Punxsutawney, Pennsylvania

Home of the Groundhog

"As I cast my weather eye towards the eastern sky I saw some rays go by! When I looked at the ground, my shadow I found. When my shadow I see, Six more weeks of winter there will be." Punxsutawney Phil

Groundhog's Day originated in Germany where farmers used to predict the length of winter by observance of small animals, specifically the badger. When some of these farmers immigrated to America they brought the tradition with them. Due to a lack of badgers, groundhogs were substituted.

In Canada they have their own rodent of prediction, "Wiarton Willy". Though less famous, his predictions are probably as accurate.

In both cities, the celebrations are quite festive. The day is full of activities and fun. The press joins in to make sure the rest of the world is informed. The movie "Groundhog's Day" although somewhate exaggerated, captures the spirit of the moment.

In Ottawa, Ontario, Canada, the winters are far too long. Any excuse for some frivolity in the middle is a welcome break!



Groundhog Day facts and factoids

Groundhog, woodchuck ­ what's the difference?

Woodchuck and groundhog are common terms for the same animal, the rodent with the scientific name of Marmota monax. Most closely related to squirrels, woodchucks actually can climb trees and also swim.

What's so special about Feb. 2?

Celestially speaking, Groundhog Day on Feb. 2 is a "cross-quarter" day, about halfway between the winter solstice in December and the ver nal equinox in March, and is celebrated in some cultures as the mid point of winter. It's not far from the time many groundhogs end their hi bernation anyway, around the second week of February.

What's going on in that burrow?

In the winter, not much. Groundhogs go into profound hibernation, greatly reducing their metabolic rate, and their body temperature drops to just a few degrees above ambient temperature. Because their hibernaculum, the deepest portion of the burrow where they hibernate, is below frost line, that produces a body temperature as low as 39-40 degrees F.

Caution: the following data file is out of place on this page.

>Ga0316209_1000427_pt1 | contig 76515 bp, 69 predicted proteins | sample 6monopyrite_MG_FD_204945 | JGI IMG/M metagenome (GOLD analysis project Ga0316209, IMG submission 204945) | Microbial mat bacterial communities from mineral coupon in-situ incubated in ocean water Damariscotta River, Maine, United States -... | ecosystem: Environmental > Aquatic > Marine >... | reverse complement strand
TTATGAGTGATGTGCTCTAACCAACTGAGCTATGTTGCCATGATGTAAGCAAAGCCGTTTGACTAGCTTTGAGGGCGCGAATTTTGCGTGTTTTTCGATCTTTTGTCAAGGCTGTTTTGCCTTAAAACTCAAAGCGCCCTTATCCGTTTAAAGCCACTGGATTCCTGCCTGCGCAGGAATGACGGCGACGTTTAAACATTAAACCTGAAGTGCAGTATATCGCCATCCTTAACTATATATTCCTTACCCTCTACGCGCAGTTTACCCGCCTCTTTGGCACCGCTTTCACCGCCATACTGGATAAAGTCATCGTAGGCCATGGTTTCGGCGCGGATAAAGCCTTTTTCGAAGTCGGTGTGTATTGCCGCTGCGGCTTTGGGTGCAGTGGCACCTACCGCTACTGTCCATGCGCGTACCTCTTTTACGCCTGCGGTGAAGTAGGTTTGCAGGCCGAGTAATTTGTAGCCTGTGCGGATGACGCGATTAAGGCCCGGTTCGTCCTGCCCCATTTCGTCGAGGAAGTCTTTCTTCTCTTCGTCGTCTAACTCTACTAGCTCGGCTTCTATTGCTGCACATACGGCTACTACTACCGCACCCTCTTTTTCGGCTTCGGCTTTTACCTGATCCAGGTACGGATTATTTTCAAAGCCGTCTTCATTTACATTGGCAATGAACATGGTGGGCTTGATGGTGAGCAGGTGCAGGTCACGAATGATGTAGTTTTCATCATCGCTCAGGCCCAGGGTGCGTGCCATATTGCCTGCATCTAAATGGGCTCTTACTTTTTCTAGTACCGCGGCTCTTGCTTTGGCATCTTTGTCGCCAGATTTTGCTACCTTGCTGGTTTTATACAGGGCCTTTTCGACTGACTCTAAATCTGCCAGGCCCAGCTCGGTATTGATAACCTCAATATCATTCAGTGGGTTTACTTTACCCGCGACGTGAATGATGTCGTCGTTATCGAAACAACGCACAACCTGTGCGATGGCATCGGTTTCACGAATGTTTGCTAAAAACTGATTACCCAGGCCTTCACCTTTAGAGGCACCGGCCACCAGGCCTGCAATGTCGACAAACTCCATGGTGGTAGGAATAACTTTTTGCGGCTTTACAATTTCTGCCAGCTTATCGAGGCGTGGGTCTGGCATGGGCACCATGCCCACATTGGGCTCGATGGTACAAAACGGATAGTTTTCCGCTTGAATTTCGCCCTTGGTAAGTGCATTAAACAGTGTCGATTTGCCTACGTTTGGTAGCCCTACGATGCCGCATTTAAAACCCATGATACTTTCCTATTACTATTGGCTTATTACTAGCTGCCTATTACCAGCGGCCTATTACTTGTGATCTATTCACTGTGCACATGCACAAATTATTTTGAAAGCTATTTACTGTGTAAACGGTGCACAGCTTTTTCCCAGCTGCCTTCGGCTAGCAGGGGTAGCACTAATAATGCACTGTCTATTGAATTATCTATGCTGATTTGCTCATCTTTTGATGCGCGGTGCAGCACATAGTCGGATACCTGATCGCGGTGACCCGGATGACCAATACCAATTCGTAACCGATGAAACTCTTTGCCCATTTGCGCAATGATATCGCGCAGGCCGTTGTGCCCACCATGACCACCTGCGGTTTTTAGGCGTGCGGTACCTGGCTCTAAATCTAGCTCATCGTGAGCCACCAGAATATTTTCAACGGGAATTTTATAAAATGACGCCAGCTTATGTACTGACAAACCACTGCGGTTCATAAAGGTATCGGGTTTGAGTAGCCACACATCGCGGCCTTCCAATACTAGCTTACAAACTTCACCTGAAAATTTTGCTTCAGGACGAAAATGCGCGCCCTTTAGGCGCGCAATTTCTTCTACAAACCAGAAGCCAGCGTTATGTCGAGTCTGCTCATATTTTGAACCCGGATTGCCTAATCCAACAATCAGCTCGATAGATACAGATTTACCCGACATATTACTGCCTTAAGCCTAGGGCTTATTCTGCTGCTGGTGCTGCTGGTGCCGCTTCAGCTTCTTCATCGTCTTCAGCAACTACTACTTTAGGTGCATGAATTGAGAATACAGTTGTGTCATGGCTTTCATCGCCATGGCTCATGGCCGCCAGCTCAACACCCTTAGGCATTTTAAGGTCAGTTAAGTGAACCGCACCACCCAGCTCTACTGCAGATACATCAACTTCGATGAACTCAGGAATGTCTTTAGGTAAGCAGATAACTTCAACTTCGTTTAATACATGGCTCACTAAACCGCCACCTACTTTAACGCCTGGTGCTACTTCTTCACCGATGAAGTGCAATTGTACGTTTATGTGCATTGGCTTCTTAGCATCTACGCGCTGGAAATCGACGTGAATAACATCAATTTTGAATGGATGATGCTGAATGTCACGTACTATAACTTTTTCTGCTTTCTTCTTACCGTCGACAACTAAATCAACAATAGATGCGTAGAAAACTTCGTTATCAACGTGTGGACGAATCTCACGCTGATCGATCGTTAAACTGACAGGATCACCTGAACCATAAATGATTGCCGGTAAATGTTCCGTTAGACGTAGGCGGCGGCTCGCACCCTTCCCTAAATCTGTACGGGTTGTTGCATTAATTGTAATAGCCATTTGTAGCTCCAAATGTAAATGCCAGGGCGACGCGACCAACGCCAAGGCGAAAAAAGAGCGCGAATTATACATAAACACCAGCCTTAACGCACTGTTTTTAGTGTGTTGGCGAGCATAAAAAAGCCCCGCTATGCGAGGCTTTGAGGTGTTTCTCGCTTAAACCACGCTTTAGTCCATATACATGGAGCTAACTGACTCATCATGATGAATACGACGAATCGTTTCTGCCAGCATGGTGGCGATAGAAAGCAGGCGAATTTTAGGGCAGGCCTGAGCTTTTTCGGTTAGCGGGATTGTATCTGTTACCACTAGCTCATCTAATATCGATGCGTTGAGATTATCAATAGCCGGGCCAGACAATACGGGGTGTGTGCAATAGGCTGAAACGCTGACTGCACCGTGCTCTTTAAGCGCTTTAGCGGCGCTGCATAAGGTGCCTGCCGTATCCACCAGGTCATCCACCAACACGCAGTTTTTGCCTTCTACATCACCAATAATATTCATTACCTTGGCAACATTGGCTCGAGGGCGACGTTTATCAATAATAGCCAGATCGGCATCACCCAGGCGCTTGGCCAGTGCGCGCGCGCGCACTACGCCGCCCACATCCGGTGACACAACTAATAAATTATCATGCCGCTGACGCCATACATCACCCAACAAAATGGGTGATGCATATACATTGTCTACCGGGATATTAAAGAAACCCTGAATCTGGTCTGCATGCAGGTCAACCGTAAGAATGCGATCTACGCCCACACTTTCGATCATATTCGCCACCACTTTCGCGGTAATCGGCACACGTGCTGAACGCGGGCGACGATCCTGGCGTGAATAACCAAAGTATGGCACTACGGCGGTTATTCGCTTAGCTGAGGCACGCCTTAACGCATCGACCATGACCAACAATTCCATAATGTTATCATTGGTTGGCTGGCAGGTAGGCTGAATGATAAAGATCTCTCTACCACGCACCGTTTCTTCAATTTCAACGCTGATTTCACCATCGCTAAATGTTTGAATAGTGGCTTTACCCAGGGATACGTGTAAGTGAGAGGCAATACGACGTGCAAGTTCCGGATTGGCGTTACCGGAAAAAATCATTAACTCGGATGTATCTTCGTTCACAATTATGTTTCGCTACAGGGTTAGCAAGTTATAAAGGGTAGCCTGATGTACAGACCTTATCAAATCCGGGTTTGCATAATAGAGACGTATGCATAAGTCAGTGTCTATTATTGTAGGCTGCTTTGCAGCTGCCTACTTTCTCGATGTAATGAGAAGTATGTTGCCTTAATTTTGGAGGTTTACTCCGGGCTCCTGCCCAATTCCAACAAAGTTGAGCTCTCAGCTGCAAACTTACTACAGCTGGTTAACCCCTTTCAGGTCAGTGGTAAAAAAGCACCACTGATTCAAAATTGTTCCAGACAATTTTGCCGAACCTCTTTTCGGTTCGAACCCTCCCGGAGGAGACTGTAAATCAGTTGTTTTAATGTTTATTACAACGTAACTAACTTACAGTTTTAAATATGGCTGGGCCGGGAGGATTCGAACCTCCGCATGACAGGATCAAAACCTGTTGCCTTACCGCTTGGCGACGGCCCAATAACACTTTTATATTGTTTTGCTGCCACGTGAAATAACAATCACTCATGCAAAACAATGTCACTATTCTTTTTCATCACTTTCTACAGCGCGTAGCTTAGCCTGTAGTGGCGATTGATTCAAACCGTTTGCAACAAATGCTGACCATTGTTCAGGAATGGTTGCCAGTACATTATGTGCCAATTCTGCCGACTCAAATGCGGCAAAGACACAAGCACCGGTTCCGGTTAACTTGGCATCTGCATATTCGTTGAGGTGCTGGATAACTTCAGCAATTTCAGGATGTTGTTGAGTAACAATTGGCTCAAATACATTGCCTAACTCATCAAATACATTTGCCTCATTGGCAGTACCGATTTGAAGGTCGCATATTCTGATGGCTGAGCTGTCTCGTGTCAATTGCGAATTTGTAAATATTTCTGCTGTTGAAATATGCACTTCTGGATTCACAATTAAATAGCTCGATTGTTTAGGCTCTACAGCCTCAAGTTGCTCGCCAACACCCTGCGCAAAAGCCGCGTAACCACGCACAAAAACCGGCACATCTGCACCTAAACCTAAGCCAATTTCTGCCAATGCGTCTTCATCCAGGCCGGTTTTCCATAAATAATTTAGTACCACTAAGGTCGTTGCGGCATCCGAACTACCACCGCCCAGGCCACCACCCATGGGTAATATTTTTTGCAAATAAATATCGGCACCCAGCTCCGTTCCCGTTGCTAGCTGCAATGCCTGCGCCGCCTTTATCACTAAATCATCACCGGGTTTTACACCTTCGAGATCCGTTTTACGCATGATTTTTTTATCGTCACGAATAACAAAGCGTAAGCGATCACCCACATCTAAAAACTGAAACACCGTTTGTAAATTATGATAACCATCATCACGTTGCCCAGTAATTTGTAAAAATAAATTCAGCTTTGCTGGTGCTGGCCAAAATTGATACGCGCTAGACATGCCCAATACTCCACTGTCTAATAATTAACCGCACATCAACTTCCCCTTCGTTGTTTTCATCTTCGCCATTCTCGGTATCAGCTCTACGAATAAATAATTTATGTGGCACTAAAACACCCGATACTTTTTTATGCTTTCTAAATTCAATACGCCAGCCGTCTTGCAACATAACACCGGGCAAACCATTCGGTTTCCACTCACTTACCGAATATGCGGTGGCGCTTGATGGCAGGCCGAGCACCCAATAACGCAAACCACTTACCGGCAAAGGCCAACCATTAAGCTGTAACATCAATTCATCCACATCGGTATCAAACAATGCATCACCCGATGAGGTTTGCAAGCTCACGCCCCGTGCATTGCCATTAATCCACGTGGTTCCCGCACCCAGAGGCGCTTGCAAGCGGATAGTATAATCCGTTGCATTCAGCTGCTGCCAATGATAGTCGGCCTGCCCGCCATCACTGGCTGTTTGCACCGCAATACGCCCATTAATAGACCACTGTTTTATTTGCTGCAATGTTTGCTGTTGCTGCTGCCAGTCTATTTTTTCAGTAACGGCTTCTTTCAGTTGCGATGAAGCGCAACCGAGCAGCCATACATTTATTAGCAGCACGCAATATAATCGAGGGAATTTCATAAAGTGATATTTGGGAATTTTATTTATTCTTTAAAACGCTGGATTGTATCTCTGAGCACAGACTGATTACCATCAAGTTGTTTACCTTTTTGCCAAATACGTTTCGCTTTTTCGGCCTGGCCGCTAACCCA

What's the wake-up call?

The groundhog's internal clock is believed to be affected by annual changes in the amount of daylight. Hormonal responses to cyclic changes in production of melatonin, a sleep-related hormone, are thought by some to be the signal to wake up.

Why did groundhog fur coats go out of fashion?

Groundhog fur never was in vogue, partly because it is not particularly thick and warm, and because the fur's grizzled grey-brown appearance is more appealing to others of their species than to people. Groundhog hairs are used for tying trout flies, such as the 'Chuck Caddis, and early Ameri can Indians once used sturdy woodchuck hides for soles of moccasins.

What's for dinner?

Groundhogs in the wild eat succulent green plants, such as dandelion greens, clover, plantain and grasses. They also are tempted by nearby gar den vegetables. At Cornell, they dine on Agway Woodchuck Chow, a simi lar formulation to rabbit feed but in larger-sized pellets. Woodchucks binge and purposefully put on weight in the summer, reaching their maxi mum mass in late August. They become lethargic and prepare for hiber nation in October. By February, hibernating woodchucks have lost as much as half their body weight.

How much wood could a woodchuck chuck if a woodchuck could chuck wood?

About 700 pounds. Compared to beavers, groundhogs/woodchucks are not adept at moving timber, although some will chew wood. (At Cornell, woodchucks that gnaw their wooden nest boxes are given scraps of 2-by-4 lumber.) A wildlife biologist once measured the inside volume of a typical woodchuck burrow and estimated that ­ if wood filled the hole instead of dirt ­ the industrious animal would have chucked about 700 pounds' worth.

Sources: College of Veterinary Medicine, Cornell University; New York State Department of Environmental Conservation; Mammals of the Eastern United States, Second Edi tion, William J. Hamilton Jr. and John O. Whitaker Jr.



Groundhog Day - Cartoon by Clark Hoskin
An editorial cartoon by Clark Hoskin

Groundhog Day © 1997 Clark Hoskin (jigger@nornet.on.ca)